Every so often, a visitor to our city asks for directions to Madison Avenue. This makes a true Chicagoan's blood boil. The dumb tourist doesn't even know it's supposed to be Madison Street. "Hey, Mister, this ain't New York!"
Actually, there is no particular rule on what is called a Street and what is called an Avenue in Chicago, and it's merely traditional usage.
But the other suffixes! Here, we get into some technicalities. At one time, there was a whole protocol on how a suffix would be used on Chicago thoroughfares.
The house and street numbering system was inconsistent and became more so as Chicago annexed adjacent towns. The large-scale annexations of 1889 complicated matters throughout the city, and streets of the same name from towns and villages that were annexed became confusing to city services.
Let's take Boulevard. That title was reserved for streets under the jurisdiction of the Chicago Park District—brown street signs, remember? Garfield, Logan, and Jackson were examples.
Sometimes, the Park District controlled a limited section of a long street. There, Oakley Avenue changed to Oakley Boulevard, Loomis Street became Loomis Boulevard, and so on. The most interesting case was Avenue L—part of it was called Avenue L Boulevard.
Parkway and Drive were other Park District suffixes. Examples include Diversey Parkway, State Parkway, Lake Shore Drive, and the various roadways running through the large parks.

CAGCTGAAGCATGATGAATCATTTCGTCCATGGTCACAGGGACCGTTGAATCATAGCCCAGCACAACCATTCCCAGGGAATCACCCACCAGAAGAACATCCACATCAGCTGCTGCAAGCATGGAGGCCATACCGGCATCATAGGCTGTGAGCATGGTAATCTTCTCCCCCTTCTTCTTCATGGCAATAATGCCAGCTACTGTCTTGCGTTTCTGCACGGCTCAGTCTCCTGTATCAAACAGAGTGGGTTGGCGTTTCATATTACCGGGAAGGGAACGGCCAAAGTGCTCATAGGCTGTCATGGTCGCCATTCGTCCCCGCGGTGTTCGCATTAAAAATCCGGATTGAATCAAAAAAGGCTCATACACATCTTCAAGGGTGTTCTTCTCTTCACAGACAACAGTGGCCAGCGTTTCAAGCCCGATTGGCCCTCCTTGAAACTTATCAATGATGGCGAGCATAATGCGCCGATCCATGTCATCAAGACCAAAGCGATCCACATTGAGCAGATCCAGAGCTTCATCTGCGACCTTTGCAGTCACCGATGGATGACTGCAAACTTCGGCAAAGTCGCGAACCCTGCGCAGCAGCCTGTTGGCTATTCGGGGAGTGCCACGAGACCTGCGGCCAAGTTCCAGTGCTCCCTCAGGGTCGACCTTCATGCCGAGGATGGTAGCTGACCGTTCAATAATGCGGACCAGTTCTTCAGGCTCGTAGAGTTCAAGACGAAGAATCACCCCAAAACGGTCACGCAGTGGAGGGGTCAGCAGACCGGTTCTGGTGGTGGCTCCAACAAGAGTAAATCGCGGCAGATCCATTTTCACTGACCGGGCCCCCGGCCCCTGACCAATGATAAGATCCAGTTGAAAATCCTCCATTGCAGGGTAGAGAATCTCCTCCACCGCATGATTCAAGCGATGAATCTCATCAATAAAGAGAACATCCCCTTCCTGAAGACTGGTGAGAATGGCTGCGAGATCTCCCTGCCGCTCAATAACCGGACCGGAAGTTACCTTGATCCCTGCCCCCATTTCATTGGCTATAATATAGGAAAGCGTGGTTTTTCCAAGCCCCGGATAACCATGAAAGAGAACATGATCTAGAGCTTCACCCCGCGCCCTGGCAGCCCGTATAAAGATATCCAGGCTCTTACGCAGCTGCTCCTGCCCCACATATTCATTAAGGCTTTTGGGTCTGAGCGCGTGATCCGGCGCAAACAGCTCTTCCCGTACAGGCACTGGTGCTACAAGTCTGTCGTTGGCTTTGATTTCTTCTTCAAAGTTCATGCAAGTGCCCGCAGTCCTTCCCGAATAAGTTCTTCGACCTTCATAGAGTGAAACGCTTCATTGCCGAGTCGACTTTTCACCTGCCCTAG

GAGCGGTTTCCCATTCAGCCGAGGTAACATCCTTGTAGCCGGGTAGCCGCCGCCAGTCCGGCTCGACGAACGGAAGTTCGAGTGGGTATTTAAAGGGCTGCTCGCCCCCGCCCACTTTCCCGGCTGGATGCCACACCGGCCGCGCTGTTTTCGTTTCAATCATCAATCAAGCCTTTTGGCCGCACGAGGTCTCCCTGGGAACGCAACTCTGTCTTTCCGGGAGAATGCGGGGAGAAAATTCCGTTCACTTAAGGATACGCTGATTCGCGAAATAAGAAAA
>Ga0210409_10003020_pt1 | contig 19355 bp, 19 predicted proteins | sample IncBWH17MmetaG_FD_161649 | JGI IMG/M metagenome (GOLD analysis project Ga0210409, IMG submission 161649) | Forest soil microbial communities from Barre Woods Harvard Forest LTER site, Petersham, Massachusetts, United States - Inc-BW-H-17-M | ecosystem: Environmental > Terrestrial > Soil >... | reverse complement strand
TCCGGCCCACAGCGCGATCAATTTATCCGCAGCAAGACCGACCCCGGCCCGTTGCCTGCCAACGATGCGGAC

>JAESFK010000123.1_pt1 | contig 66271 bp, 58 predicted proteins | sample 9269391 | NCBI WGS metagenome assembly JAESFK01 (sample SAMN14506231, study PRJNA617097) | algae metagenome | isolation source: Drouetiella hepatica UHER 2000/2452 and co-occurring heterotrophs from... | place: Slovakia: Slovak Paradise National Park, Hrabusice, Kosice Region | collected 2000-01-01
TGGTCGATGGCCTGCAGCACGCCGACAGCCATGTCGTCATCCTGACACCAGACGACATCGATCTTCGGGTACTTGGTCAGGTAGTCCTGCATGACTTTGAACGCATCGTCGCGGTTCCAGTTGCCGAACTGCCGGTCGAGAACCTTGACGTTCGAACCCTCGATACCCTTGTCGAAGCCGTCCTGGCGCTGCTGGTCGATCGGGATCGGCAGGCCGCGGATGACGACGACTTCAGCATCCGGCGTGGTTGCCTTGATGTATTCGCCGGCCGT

Irving Park Boulevard was not a Park District street; following protocol, the city renamed it Irving Park Road in 1937. And yet, thirty years later, old-timers still referred to Irving Park as "the Boulevard."
Indianapolis Boulevard and Forest Preserve Drive are two city streets, and both are supposed to be called Avenue. But among locals, the older usage persists.
So much for the Park District. Most Chicago streets were controlled by the City of Chicago—yellow street signs. And the city had a few rules of its own.
The word Road denoted a major commercial street, and this suffix became fashionable during the 1920s. Roosevelt, Cermak, Pulaski, and Pershing date from this era.
Place and Court were sidestreets. The Place suffix was used mainly for the South Side half-streets—35th Place followed 35th Street, 63rd Place followed 63rd Street and all the way down to the city limits.
Chicago also had a few oddball suffixes. These included Northwest Highway, Memory Lane, Palmer Square, and South Park Way. The last two were Park District streets.
These were the general rules for Chicago street suffixes. Of course, there were exceptions.
Congress Parkway was not a Park District street, nor was Wacker Drive or Ponchartrain Boulevard. On the other hand, most of Michigan Avenue and Marquette Road were controlled by the Park District and displayed the signature brown street signs.
Indian Road was a tiny residential street. And though Fairbanks Court was just a few blocks long, it carried some heavy traffic. So did Foster Place.
Street suffixes were up for grabs once the City of Chicago took over the Park District. The section of La Salle Street north of the river was changed to La Salle Drive for a few years. Then it became La Salle Boulevard, and I don't know what they call it now.
There's evidence that the people in charge don't take suffixes seriously anymore. Cub fans know that when a ball is hit over the left-field stands, it lands on Waveland Avenue. But a few miles to the west, at least one sign reads Waveland Street.
Broadway, in case you have yet to notice, has no suffix. Please... read this article before making your argument.
Compiled by Dr. Neil Gale. Ph.D.